As a practitioner of CRM and social media strategy, this is a fine example of genuine customer engagement by a brand this is not contrived, driven by a campaign or planted by an influencer. The Lee Valley experience was simply part of their script, as in reflective of their customer service culture and  the way they do business. 

It is clear that Lee Valley Tools own their brand and product way beyond the point that it’s in the customer’s hands as the positive perception of the brand was augmented several steps away from the original point of purchase.

Not only was this was a fine customer experience, it was very engaging.

– Ted Morris 

The Marketing Technology Landscape

I’m not 100%  sure how to address the growing complexity of the marketing function, except to suggest that you take some time to re-evaluate and redefine what marketing is about. Consider layering in your technology mix along with your media and marketing mix. Then bring together a team of mobilists, technologists, data analysts and creative folks and you can get the ball rolling.

– Ted Morris, 4ScreensMedia

The Zettabyte Era: A Brave New World of Devices

Cisco VNI 2011

 
Big Data is getting bigger. Here are some top findings from Cisco’s latest VNI – Visual Networking Index:
 
IP traffic will increase worldwide 4x by 2015, reaching 966 exabytes or just under 1 Zettabye (which is 10 to the 21st power).Factors that are driving this growth, include:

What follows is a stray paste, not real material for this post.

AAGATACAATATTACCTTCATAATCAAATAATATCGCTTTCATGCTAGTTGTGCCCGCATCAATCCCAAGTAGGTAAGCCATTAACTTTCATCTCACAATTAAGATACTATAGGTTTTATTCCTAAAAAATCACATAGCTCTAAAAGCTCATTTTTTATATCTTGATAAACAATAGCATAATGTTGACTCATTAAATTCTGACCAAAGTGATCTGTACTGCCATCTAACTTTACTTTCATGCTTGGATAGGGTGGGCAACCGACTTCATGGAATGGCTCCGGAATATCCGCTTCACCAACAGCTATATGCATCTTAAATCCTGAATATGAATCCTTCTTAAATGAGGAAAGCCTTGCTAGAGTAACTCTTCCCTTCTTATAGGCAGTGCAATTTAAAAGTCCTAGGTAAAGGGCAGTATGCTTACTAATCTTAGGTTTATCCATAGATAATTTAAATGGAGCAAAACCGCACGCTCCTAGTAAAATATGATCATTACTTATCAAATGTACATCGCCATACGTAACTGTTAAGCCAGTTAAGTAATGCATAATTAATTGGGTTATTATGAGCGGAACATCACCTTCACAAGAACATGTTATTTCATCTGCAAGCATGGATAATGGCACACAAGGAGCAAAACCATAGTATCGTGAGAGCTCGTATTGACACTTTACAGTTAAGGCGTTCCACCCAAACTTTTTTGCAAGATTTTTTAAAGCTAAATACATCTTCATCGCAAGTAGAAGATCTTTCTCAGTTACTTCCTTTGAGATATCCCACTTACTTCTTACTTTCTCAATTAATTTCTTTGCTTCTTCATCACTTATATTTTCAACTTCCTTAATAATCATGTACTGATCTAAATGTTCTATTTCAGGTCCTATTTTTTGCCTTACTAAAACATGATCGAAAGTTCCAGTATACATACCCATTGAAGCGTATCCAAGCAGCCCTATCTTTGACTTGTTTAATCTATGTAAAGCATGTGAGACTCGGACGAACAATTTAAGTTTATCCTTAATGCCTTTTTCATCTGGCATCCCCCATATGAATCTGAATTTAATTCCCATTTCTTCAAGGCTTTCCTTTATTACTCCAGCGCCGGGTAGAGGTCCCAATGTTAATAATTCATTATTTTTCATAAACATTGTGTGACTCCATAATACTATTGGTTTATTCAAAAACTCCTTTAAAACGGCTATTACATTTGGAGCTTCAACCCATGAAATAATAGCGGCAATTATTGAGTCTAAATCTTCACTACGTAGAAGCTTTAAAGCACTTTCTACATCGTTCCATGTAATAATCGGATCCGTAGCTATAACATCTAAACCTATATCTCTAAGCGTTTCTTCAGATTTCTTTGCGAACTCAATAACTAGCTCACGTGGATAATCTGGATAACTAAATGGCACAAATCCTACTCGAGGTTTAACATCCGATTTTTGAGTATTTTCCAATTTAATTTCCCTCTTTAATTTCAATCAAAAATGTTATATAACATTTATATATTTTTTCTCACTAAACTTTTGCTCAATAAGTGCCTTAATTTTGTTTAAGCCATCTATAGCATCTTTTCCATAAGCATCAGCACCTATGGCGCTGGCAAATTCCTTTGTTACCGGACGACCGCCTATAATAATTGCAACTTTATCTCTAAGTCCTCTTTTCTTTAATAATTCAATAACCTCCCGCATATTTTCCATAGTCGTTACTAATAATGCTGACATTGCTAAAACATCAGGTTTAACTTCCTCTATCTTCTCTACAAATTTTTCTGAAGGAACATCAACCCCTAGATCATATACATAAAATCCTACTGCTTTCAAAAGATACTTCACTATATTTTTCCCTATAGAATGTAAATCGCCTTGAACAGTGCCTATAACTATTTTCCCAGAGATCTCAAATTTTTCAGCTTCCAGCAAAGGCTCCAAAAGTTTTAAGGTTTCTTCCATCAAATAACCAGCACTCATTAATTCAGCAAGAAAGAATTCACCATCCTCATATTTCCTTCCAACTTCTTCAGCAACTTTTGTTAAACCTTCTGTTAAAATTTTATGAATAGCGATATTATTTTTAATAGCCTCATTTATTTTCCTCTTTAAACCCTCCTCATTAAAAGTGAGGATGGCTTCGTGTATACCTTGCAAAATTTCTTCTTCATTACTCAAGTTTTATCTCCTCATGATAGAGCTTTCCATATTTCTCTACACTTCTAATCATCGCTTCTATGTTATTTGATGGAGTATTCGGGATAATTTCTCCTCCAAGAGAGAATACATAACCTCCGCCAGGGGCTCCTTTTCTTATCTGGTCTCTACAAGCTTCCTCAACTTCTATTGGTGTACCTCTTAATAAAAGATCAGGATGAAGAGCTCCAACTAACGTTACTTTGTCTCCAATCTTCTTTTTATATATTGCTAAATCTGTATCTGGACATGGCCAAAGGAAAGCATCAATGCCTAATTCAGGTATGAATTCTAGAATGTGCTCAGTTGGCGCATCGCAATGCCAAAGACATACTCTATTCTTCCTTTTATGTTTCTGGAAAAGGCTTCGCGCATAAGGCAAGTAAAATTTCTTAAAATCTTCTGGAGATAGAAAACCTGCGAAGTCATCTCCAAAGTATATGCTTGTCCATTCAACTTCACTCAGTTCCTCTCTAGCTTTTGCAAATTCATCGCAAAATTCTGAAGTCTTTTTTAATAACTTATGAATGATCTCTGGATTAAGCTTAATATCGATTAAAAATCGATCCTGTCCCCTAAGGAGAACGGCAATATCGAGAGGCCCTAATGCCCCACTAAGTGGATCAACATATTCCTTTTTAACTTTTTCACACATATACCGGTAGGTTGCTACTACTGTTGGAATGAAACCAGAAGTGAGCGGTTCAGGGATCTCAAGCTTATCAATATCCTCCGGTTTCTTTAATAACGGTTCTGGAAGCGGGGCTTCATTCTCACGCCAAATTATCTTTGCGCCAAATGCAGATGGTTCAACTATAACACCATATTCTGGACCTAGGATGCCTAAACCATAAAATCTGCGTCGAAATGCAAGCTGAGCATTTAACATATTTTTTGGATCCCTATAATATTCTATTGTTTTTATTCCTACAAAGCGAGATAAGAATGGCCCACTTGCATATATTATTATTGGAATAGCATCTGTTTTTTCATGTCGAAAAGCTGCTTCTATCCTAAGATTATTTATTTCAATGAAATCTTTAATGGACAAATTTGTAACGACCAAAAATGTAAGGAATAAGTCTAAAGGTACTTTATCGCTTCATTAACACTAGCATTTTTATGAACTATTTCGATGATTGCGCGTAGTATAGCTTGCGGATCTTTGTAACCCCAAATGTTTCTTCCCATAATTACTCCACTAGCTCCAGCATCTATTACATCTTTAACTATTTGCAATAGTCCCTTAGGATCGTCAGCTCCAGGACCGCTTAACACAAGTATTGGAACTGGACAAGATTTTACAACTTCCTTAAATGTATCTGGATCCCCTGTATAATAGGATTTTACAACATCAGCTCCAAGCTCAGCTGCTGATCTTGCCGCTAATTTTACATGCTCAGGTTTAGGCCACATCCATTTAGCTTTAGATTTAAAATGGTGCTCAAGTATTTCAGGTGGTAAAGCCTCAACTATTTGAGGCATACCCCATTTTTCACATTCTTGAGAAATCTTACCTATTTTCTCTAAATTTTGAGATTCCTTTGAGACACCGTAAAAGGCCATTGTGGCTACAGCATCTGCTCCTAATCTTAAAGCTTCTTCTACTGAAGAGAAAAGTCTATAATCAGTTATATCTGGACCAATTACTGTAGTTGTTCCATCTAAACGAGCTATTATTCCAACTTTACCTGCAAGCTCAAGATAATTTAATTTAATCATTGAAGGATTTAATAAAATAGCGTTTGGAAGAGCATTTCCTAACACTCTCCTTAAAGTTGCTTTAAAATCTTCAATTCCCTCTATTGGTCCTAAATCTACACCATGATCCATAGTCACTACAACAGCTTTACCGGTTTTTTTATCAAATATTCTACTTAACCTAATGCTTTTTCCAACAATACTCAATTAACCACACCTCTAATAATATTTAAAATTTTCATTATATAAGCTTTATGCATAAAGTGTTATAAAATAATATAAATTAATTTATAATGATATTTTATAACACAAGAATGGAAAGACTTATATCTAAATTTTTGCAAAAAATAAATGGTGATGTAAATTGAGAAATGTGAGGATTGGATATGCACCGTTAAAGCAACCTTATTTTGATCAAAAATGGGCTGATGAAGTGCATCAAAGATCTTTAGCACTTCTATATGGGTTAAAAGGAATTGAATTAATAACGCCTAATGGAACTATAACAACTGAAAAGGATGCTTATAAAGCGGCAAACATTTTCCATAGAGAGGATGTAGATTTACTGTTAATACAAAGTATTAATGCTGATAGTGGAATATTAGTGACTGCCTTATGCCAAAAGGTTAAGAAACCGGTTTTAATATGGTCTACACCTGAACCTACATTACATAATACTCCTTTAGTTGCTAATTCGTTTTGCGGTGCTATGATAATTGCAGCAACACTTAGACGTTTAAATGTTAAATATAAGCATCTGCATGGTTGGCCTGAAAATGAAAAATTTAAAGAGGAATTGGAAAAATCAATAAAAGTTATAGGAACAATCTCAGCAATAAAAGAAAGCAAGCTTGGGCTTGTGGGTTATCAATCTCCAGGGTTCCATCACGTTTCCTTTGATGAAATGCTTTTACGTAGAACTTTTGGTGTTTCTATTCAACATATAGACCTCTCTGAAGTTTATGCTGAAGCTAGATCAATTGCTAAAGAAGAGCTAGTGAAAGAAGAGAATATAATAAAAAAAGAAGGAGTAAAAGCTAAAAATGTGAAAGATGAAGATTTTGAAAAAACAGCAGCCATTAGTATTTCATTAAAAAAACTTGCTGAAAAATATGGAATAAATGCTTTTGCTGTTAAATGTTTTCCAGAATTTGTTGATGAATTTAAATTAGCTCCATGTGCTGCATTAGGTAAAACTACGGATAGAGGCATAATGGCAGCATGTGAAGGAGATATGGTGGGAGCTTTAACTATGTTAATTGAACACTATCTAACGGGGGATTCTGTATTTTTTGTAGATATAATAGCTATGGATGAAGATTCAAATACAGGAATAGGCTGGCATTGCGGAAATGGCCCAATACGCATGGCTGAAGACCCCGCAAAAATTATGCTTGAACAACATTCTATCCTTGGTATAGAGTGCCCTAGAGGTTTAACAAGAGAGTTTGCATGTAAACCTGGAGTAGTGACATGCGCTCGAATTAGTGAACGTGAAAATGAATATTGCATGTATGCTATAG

• Video, as it is increasingly a part of nearly every networked experience.  By 2015, one million minutes of video – nearly two years worth – will cross the network every second.
  • More devices are connecting to the network – we forecast more than 15 billion will be on the network by 2015, making it on average more than two devices (whether it be a PC, phone, TV, or even machine-to-machine) per person for every person on earth (and if you’re like me, you’re an “overachiever” on this number, with well over a dozen devices connected to the network…by the way, just how many network connections are you responsible for?)
    • More people will be using the network – a total of 3 Billion people will be on the network in 2015, compared to 1.9 Billion estimated in 2010, due to increased broadband penetration – much of it mobile – and accessibility of lower cost devices.
    • Increased speed – overall connectivity speed doubled from 2009-2010 from 3.5 to 7Mbps and is expected to increase 4-fold to 28 Mbps by 2015.  This is relevant because when people can do more with the network, they tend to do so… video usage increases all the more which starts the cycle all over again.

– Ted Morris, 4ScreensMedia

 

Cisco: Bigger than Big Data – Exadata